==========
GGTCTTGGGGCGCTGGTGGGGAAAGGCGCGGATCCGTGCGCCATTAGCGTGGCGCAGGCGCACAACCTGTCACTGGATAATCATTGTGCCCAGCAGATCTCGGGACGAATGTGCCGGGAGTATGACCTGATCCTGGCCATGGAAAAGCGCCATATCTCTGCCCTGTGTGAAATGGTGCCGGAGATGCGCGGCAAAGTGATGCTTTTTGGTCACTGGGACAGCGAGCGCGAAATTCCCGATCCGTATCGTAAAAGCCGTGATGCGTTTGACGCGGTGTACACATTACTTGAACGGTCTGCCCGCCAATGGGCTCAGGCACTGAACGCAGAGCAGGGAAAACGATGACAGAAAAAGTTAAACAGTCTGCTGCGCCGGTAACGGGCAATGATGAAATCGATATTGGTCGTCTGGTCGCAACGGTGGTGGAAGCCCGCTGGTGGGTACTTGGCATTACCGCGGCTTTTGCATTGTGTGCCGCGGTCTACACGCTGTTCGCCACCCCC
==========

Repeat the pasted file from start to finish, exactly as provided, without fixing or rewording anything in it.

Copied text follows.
GGTCTTGGGGCGCTGGTGGGGAAAGGCGCGGATCCGTGCGCCATTAGCGTGGCGCAGGCGCACAACCTGTCACTGGATAATCATTGTGCCCAGCAGATCTCGGGACGAATGTGCCGGGAGTATGACCTGATCCTGGCCATGGAAAAGCGCCATATCTCTGCCCTGTGTGAAATGGTGCCGGAGATGCGCGGCAAAGTGATGCTTTTTGGTCACTGGGACAGCGAGCGCGAAATTCCCGATCCGTATCGTAAAAGCCGTGATGCGTTTGACGCGGTGTACACATTACTTGAACGGTCTGCCCGCCAATGGGCTCAGGCACTGAACGCAGAGCAGGGAAAACGATGACAGAAAAAGTTAAACAGTCTGCTGCGCCGGTAACGGGCAATGATGAAATCGATATTGGTCGTCTGGTCGCAACGGTGGTGGAAGCCCGCTGGTGGGTACTTGGCATTACCGCGGCTTTTGCATTGTGTGCCGCGGTCTACACGCTGTTCGCCACCCCC